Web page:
This paper explores how variables measuring firms' sustainable competitive advantages influence profitability persistence. Using a large sample of firms from MSCI 23 developed countries during 1985-2013, I find that an index of economic rents (such as size and market share) significantly reduce profit mean reversion, whereas traditional barriers-to-entry measures do not lower mean reversion. Higher previous long-term performance and sustained market share are associated with lower future mean reversion in profitability. Outcomes dominated sources of advantages, although both were useful in predicting future profitability persistence.
  • Blomkvist, Magnus; Friman, Teemu; Korkeamäki, Timo (2018-03-20)
    We investigate whether access to bond markets affects acquisition activity of the European firms between 1999 and 2014. Our study provides insight into the effect that the growing European bond market has on corporate investment activity. We find that access to the bond markets, measured by the existence of a credit rating, has a significant effect on the tendency of firms to make acquisitions. The effect is strongest in Continental Europe and during times of high acquisition activity. We further find that consistent with prior U.S. evidence, bond market access has an inverse effect on abnormal returns generated by the acquisitions. That finding suggests that firms with superior access to financing pursue targets of lesser quality.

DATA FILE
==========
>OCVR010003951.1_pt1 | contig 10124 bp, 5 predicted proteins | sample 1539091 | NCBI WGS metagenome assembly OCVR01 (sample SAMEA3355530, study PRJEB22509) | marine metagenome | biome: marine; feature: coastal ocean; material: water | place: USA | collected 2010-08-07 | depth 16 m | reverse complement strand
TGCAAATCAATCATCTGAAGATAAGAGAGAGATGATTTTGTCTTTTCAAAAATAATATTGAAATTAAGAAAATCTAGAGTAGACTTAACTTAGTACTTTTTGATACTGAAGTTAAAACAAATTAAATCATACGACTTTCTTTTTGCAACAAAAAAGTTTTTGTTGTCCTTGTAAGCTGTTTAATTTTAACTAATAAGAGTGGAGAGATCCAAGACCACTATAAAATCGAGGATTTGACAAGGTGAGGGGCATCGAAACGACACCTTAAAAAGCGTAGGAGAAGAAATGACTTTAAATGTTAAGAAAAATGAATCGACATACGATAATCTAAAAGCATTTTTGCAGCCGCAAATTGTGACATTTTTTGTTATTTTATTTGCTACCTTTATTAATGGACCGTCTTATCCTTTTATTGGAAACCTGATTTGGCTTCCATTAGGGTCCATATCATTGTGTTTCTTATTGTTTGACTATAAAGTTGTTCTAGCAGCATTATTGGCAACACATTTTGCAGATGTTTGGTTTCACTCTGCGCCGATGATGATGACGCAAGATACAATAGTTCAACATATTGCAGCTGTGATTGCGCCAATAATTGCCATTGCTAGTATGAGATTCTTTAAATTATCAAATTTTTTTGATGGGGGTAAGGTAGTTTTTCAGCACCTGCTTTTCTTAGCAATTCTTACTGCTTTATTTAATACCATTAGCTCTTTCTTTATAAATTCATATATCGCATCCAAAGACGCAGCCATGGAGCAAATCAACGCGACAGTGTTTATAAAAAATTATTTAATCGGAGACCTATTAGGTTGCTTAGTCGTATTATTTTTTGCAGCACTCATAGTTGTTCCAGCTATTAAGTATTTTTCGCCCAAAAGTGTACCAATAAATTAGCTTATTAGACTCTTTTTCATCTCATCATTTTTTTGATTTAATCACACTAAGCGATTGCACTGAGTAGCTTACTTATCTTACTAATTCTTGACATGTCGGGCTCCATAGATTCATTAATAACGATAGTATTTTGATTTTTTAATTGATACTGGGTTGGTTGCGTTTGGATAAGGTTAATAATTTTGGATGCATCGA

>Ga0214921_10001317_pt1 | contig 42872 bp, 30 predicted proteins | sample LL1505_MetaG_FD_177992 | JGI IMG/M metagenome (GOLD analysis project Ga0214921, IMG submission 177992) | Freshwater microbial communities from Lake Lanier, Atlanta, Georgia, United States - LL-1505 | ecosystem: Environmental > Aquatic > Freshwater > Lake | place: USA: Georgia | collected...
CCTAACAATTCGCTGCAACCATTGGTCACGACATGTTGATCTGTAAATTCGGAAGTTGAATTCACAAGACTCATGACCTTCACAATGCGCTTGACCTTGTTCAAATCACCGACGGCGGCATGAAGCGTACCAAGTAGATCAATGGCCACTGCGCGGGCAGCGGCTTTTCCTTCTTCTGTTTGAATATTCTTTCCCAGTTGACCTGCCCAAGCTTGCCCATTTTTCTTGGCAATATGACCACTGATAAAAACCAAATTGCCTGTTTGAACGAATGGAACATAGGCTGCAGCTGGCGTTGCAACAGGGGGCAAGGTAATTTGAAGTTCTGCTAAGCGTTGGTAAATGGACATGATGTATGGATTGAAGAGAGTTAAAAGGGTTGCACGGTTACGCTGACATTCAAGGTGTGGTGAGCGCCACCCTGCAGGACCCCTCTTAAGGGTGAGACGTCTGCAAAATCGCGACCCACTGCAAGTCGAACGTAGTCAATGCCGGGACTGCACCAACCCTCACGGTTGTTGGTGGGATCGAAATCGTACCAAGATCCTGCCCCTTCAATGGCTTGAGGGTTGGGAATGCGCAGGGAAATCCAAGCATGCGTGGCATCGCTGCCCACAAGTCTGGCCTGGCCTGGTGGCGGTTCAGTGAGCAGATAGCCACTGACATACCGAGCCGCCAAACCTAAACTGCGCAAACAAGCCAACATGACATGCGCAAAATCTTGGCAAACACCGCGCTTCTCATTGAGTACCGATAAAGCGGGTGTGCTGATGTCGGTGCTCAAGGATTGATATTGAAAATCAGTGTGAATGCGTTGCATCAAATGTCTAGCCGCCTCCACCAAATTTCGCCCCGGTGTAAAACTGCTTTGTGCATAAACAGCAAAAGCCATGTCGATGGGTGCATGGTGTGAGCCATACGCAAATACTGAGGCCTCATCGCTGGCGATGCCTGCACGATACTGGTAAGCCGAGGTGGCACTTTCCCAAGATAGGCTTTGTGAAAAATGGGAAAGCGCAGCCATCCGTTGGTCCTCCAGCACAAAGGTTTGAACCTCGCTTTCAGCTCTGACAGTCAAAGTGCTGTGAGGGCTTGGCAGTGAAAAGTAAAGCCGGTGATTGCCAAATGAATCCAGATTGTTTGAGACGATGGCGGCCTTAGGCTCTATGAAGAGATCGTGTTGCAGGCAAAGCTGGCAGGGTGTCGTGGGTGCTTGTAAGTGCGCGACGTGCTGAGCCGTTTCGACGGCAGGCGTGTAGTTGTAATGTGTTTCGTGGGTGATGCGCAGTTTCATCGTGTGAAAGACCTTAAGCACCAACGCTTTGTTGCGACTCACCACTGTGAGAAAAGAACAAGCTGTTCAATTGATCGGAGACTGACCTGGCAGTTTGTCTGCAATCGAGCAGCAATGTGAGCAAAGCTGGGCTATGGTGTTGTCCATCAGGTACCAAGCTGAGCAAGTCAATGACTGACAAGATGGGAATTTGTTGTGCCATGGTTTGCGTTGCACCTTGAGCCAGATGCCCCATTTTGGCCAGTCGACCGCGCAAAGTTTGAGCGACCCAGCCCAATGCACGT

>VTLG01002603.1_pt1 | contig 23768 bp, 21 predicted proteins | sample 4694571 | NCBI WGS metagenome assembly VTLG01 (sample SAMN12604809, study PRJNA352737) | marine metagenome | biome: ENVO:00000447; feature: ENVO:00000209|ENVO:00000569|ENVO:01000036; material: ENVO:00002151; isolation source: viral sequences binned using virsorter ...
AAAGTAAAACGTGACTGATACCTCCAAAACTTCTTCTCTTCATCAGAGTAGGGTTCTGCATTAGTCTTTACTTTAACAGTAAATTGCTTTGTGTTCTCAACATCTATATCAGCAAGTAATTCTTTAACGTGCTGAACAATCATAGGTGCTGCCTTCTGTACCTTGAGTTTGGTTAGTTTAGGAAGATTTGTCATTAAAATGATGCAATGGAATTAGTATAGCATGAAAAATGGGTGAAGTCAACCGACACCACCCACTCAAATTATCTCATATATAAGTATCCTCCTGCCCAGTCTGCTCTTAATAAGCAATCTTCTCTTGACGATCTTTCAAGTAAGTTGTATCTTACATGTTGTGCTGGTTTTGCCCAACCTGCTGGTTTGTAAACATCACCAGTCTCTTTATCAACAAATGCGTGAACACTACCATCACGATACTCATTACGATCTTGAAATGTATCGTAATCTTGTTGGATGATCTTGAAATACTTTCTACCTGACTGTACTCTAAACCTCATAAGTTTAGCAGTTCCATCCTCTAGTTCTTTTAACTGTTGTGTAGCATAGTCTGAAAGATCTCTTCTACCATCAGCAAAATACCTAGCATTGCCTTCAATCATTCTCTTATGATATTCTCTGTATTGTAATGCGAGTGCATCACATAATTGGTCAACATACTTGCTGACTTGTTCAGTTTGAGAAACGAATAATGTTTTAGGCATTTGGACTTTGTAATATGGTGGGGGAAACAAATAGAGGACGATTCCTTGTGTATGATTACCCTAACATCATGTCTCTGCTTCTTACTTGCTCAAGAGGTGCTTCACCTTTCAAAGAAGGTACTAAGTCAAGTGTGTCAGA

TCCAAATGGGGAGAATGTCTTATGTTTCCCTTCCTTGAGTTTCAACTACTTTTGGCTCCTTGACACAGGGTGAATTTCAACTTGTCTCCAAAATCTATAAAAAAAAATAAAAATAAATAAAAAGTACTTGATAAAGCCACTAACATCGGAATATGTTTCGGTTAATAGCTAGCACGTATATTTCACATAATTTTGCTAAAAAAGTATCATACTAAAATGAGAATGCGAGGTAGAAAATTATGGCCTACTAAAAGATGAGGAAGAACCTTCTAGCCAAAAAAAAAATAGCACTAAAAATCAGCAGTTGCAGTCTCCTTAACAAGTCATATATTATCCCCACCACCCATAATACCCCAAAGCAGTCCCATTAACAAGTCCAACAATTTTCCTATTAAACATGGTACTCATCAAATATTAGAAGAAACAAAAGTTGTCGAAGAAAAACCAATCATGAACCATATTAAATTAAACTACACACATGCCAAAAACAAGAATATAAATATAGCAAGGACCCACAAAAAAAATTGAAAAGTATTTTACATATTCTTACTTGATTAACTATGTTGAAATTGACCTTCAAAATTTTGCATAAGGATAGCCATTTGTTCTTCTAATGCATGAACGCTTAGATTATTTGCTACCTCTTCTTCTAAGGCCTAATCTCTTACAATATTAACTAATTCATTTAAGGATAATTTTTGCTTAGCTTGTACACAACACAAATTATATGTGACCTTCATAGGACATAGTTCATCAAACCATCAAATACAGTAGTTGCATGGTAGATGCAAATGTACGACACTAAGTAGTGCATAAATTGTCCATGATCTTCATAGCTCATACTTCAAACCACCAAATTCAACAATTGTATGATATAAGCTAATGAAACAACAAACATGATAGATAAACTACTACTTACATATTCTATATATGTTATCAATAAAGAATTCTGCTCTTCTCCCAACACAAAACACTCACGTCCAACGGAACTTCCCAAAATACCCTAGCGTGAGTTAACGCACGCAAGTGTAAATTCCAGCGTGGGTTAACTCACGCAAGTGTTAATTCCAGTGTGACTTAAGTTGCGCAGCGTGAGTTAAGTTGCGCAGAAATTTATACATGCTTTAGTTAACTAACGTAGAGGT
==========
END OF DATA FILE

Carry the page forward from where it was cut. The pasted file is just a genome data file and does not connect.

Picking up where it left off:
• Dutta, Anupam; Knif, Johan; Kolari, James; Pynnönen, Seppo (2018-06)
    This paper proposes a novel standardized test for abnormal returns in long-horizon event studies that takes into account cross-sectional correlation, autocorrelation, and heteroskedasticity of stock returns. Extensive simulation analyses demonstrate improved size and power of testing relative to existing long-run test methodologies. Application to initial public offerings and seasoned equity offerings further demonstrates robustness to extreme return outliers inherent in these long-run studies.